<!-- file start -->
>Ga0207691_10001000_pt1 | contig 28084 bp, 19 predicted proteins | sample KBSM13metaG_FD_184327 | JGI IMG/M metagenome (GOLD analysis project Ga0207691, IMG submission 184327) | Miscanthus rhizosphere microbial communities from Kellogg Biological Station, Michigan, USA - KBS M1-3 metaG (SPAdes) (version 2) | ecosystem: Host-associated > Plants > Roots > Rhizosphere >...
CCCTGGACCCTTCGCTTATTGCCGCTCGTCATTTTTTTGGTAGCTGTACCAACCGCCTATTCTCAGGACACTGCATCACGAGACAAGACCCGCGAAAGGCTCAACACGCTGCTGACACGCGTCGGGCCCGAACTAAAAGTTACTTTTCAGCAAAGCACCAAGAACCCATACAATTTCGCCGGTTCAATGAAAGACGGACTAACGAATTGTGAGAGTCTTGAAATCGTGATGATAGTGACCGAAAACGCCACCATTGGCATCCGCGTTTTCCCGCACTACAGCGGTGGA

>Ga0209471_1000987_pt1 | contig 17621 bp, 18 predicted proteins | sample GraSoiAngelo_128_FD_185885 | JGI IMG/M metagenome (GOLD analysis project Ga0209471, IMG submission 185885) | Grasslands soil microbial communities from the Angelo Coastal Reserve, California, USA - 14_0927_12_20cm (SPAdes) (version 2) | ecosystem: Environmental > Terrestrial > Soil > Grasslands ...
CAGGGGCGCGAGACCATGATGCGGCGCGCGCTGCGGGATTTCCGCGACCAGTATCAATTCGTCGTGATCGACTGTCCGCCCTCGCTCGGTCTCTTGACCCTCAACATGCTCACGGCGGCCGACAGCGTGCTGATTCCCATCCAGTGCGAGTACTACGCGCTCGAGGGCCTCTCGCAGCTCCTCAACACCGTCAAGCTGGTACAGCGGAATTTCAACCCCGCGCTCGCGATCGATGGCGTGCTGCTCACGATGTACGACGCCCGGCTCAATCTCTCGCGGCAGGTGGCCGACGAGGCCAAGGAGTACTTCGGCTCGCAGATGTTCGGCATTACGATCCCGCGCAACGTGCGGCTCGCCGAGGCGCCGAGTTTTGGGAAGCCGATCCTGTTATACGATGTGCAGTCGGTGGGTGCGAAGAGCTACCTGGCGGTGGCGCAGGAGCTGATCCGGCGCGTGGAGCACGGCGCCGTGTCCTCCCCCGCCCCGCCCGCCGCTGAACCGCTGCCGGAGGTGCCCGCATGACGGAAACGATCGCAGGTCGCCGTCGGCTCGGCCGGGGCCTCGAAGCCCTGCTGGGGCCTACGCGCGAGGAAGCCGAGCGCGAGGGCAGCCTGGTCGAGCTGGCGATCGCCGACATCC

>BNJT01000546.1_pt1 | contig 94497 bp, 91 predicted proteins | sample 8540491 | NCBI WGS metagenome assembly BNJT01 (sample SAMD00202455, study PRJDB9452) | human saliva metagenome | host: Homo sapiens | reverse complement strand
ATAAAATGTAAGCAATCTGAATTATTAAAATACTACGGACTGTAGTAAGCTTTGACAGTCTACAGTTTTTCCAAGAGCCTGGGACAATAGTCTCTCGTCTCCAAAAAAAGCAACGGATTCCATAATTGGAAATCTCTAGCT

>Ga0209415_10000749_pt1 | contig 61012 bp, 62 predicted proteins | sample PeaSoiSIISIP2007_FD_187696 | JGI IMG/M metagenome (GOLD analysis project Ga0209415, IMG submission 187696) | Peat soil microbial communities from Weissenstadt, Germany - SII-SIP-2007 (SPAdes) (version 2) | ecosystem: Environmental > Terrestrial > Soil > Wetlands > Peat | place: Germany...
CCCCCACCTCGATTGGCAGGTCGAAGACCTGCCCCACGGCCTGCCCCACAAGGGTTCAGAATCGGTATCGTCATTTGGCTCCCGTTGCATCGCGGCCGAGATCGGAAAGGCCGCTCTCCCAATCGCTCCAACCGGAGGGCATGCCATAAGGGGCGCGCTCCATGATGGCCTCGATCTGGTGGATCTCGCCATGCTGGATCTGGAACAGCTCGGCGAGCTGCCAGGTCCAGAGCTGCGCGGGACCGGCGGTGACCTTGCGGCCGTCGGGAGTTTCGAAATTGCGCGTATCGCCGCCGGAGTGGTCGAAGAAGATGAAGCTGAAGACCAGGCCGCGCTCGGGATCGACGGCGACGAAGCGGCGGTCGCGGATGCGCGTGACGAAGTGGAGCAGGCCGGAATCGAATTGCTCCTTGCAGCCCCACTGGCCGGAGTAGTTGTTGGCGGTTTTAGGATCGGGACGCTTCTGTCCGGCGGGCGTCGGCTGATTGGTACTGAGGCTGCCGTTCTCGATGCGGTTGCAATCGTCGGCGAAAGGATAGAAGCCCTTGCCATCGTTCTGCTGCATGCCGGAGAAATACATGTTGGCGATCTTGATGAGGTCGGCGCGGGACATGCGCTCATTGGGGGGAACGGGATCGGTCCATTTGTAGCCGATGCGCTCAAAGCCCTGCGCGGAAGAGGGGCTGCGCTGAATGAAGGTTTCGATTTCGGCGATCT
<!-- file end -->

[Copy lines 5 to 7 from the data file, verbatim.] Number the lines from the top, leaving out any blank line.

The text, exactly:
>BNJT01000546.1_pt1 | contig 94497 bp, 91 predicted proteins | sample 8540491 | NCBI WGS metagenome assembly BNJT01 (sample SAMD00202455, study PRJDB9452) | human saliva metagenome | host: Homo sapiens | reverse complement strand
ATAAAATGTAAGCAATCTGAATTATTAAAATACTACGGACTGTAGTAAGCTTTGACAGTCTACAGTTTTTCCAAGAGCCTGGGACAATAGTCTCTCGTCTCCAAAAAAAGCAACGGATTCCATAATTGGAAATCTCTAGCT

>Ga0209415_10000749_pt1 | contig 61012 bp, 62 predicted proteins | sample PeaSoiSIISIP2007_FD_187696 | JGI IMG/M metagenome (GOLD analysis project Ga0209415, IMG submission 187696) | Peat soil microbial communities from Weissenstadt, Germany - SII-SIP-2007 (SPAdes) (version 2) | ecosystem: Environmental > Terrestrial > Soil > Wetlands > Peat | place: Germany...